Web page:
Figure 3 illustrates the photographic identification methodology designed and developped for White Sharks by Michael Scholl, and demonstrates that the Shark tagged with PAT tag P12 on the 7th of November 2003 is indeed the same Shark photographed on the 20th of August 2004 after her return trip to Australia.

Figure 3 compares one identification photograph taken the day of the tagging on the 7th of November 2003 to another picture taken on the first subsequent observation on the 20th of August 2004.

Figure 3a compares the trailing edge of the first dorsal fin. The white lines link corresponding notches between the two identification photographs, clearly demonstrating that the two images are from the same Shark. Figure 3b shows the left side of the Shark's body behind the dorsal fin where PAT tag P12 was inserted on the 7th of November 2003. On the bottom picture, the tag is absent as it had popped-up (28 February 2004) nearly six months prior to the second picture being taken (20 August 2004). Nevertheless, three apparent white scars are still clearly visible: tag insertion point, scratch scar from the overgrown tag lead and from the buldging tag flotation.

Figure 3c and 3d further illustrate the positive identification of this Shark between 07/11/2003 and 20/08/2004 by comparing small pigmentation features present on respectively the left and the right side of the first dorsal fin.

Figure 3a: Photographic fingerprints of Shark 1308/P12 at tagging (07 November 2003) and upon return to tagging location in Gansbaai (20 August 2004) after its transoceanic migration to Western Australia: Trailing edge of first dorsal fin showing unique notch pattern allowing identification; white lines connect corresponding notches on both photographs;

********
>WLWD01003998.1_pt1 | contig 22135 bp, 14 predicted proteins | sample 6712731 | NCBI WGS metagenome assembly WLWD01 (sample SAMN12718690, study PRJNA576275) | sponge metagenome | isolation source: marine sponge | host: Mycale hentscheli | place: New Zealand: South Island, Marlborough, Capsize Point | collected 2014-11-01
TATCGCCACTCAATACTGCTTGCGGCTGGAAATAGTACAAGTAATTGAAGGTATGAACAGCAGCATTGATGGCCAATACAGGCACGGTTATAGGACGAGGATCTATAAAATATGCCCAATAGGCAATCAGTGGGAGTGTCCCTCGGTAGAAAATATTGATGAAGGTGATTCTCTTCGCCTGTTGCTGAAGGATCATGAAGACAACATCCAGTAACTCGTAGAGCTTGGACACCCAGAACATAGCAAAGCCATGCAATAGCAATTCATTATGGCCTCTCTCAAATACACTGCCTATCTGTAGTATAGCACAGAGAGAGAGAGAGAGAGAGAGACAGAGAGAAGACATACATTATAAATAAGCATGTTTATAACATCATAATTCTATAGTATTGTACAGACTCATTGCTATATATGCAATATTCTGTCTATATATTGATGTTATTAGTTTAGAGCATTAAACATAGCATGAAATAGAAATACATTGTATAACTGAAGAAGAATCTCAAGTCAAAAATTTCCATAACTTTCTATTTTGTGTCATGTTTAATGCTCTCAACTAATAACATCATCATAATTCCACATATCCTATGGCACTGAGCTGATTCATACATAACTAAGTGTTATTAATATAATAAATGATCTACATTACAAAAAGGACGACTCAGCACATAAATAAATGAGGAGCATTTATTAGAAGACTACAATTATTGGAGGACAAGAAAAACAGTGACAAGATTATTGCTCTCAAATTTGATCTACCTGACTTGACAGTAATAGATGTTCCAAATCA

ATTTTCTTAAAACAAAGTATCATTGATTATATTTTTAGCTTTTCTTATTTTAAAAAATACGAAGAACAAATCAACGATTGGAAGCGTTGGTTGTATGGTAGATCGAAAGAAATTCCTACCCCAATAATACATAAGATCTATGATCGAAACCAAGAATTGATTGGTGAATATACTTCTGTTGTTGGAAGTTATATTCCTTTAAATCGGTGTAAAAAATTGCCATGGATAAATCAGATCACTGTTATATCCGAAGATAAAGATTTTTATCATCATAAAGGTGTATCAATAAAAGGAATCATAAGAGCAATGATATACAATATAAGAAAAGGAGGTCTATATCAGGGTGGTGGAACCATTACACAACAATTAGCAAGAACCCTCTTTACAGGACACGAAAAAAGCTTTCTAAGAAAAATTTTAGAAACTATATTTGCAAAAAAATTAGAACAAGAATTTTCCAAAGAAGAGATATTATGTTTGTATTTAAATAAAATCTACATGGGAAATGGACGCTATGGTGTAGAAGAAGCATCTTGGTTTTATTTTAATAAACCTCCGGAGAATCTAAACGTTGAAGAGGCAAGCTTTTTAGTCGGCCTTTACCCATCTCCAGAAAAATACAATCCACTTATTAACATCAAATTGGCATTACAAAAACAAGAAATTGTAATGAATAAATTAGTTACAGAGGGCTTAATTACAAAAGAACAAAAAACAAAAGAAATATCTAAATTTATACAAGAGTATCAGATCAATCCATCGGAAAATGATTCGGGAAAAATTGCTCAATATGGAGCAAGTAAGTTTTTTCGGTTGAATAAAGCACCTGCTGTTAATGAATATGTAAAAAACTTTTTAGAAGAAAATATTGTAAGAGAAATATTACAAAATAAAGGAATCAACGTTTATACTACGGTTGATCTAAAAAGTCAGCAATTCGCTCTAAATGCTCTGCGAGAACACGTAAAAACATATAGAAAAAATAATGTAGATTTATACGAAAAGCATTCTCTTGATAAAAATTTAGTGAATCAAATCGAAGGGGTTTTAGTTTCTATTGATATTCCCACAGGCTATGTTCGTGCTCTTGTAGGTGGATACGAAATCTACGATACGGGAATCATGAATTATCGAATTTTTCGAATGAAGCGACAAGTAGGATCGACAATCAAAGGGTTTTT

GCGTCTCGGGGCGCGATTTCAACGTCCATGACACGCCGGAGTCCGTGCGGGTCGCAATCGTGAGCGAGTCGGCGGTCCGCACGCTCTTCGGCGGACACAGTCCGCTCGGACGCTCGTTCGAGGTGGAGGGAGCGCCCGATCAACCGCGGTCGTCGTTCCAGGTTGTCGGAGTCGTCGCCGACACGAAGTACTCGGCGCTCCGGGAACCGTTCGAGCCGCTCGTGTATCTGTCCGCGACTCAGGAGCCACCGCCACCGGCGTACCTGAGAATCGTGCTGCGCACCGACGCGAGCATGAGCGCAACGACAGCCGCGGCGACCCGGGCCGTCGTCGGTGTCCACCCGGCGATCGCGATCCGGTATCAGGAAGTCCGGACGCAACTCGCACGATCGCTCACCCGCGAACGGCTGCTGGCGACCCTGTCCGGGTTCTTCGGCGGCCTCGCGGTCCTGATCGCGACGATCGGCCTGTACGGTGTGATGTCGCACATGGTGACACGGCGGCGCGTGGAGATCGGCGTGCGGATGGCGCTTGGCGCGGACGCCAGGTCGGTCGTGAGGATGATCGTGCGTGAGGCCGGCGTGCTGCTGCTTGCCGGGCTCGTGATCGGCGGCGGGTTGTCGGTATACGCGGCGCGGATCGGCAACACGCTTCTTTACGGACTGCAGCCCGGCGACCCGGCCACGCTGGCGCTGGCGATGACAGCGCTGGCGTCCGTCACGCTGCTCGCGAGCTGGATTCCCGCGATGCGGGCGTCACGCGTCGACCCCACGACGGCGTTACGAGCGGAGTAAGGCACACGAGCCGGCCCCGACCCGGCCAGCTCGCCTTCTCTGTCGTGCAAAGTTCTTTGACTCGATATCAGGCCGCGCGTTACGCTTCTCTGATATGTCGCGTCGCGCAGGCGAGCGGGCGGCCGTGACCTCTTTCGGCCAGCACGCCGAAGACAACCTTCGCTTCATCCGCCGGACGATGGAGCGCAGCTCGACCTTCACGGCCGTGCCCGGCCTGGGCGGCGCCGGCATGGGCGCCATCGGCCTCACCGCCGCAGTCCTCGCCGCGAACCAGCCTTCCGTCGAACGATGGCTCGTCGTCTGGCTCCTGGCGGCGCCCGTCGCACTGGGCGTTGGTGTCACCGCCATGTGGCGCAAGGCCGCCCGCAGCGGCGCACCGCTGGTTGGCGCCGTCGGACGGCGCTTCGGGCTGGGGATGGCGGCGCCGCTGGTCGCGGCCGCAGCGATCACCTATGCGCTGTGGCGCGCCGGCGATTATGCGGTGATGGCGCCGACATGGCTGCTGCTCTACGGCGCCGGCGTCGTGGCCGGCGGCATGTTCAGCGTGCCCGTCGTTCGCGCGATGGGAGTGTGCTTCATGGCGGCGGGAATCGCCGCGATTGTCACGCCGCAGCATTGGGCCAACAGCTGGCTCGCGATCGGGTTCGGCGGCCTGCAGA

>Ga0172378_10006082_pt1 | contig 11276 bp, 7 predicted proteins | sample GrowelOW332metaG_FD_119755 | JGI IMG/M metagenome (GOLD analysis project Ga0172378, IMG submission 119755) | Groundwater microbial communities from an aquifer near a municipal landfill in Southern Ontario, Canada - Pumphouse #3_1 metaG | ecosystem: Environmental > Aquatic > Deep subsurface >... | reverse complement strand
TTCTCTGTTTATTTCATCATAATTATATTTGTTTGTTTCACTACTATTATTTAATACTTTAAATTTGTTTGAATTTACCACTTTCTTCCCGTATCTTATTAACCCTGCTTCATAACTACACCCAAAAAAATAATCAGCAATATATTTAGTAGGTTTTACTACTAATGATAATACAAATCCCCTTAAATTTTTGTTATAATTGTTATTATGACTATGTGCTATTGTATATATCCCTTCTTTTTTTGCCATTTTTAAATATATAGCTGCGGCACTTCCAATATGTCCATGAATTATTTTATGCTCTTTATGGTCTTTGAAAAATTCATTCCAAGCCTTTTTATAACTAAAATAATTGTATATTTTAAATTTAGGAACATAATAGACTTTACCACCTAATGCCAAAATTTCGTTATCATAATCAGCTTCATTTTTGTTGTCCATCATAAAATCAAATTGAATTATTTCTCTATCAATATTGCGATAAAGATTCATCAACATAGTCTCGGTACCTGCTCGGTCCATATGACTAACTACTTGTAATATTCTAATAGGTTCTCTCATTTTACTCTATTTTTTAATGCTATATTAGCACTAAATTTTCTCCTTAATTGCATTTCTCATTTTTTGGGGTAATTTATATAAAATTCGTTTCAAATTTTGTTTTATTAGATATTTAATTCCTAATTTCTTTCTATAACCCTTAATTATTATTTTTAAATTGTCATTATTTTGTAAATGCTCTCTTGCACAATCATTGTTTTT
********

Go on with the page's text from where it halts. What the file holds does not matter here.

Figure 3b: Photographic fingerprints of Shark 1308/P12 at tagging (07 November 2003) and upon return to tagging location in Gansbaai (20 August 2004) after its transoceanic migration to Western Australia: Position of PAT tag after tagging (top panel), and healing scratch scars left after tag release (bottom panel);
Figure 3c: Photographic fingerprints of Shark 1308/P12 at tagging (07 November 2003) and upon return to tagging location in Gansbaai (20 August 2004) after its transoceanic migration to Western Australia: Left side of first dorsal fin with magnified details (left inserts) showing unique black pigmentation pattern aiding fingerprinting;
Figure 3d: Photographic fingerprints of Shark 1308/P12 at tagging (07 November 2003) and upon return to tagging location in Gansbaai (20 August 2004) after its transoceanic migration to Western Australia: Right side of first dorsal fin with magnified details (left inserts) showing unique black pigmentation pattern aiding fingerprinting.
Logged photographic data show shark 1308/P12 was a seasonal visitor (June-December) to the Gansbaai area (Figure 2), having been recorded 28 times during 1999-2004, suggesting that it is a South African shark and that the transoceanic circuit-migration could be an annual natal-homing event.